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Riverside is serving as a laboratory of sorts for Morton Arboretum, which is performing research on how to effectively deal with the emerald ash borer, the invasive pest that has been responsible for killing millions of ash trees in the U.S. and Canada in recent years.
Officials earlier this year announced that the emerald ash borer had found its way to Riverside, resulting in the removal of around 20 trees on the north end of the village near Ames School.
Last week a crew from Morton Arboretum, supervised by Dr. Fredric Miller, was in Indian Gardens, where there is a concentration of ash trees, treating dozens of green and blue ashes with a pair of chemicals to see how effective they are at halting the spread of the emerald ash borer.
"The treatments generally last about a year," said Village Forester Michael Collins, a former student of Miller. "It'll be up to him to study for effectiveness and perhaps reapply [the treatments] in subsequent years.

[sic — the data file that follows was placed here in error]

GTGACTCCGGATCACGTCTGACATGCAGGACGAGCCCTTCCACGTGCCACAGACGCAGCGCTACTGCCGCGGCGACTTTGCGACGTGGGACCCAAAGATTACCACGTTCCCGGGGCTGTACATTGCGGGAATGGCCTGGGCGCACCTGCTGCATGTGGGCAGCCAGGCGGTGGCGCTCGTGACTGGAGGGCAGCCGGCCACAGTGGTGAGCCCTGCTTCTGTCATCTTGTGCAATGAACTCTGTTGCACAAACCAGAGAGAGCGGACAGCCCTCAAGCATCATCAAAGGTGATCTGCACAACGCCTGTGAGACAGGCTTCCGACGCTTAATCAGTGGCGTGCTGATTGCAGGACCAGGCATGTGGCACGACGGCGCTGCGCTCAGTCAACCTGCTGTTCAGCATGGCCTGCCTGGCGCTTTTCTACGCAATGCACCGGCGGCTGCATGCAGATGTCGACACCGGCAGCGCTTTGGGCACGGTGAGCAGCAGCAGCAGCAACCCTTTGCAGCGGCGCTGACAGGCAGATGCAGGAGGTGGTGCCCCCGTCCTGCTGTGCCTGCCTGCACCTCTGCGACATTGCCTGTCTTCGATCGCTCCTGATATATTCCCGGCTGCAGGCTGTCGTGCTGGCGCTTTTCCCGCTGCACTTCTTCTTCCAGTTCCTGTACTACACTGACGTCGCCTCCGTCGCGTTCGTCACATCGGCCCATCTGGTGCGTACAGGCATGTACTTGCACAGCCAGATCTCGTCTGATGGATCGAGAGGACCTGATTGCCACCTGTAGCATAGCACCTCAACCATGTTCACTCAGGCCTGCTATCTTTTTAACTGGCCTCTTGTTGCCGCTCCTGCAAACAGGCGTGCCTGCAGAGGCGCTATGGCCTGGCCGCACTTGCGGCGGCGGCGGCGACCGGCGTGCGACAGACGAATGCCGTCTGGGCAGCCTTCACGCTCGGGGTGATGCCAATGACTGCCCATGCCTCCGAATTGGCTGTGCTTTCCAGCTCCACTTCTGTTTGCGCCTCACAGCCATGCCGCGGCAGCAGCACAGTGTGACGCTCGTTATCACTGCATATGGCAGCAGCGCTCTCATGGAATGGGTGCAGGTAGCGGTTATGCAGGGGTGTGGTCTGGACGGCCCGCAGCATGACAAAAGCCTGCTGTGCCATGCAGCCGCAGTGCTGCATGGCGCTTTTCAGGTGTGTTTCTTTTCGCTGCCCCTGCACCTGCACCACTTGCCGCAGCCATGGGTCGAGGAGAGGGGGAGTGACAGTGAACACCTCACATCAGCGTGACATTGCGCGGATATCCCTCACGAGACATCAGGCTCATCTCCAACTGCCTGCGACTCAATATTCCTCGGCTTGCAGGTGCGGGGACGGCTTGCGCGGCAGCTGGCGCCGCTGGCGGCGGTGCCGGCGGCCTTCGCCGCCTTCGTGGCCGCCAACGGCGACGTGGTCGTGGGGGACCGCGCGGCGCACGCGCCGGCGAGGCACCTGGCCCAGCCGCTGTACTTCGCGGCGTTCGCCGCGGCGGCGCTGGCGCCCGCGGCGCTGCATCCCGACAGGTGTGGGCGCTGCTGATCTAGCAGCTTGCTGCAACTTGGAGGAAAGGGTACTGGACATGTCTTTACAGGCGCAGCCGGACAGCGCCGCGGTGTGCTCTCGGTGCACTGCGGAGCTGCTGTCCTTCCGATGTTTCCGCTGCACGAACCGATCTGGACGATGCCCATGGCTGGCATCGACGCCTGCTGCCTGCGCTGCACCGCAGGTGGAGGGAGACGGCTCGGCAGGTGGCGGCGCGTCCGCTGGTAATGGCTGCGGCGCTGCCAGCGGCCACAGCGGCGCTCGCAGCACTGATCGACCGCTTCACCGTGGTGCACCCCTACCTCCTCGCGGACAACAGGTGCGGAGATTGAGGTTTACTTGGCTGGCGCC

"Riverside has become a field laboratory on invasive species which have implications for the entire Chicago area."
While Miller, a research associate for Morton Arboretum, has focused his efforts on Indian Gardens so far, the study area could grow to include Riverside's parkways.
"That's Fred's call moving forward," Collins said.
The trees are being treated with two versions of what Collins called a "systemic insecticide." The ground around the base of the tree is drenched with the chemical, and the tree roots then take the chemical up through the rest of the tree.
About 60 trees whose trunks range in size from 20 to 30 inches in diameter are targeted for the study in this initial phase, said Collins, and the cost - roughly $4,500 -is being borne by Morton Arboretum.
Riverside has more than 1,000 ash trees in its public inventory.
"For me it's a win-win," said Collins. "We don't have funding for treating the trees."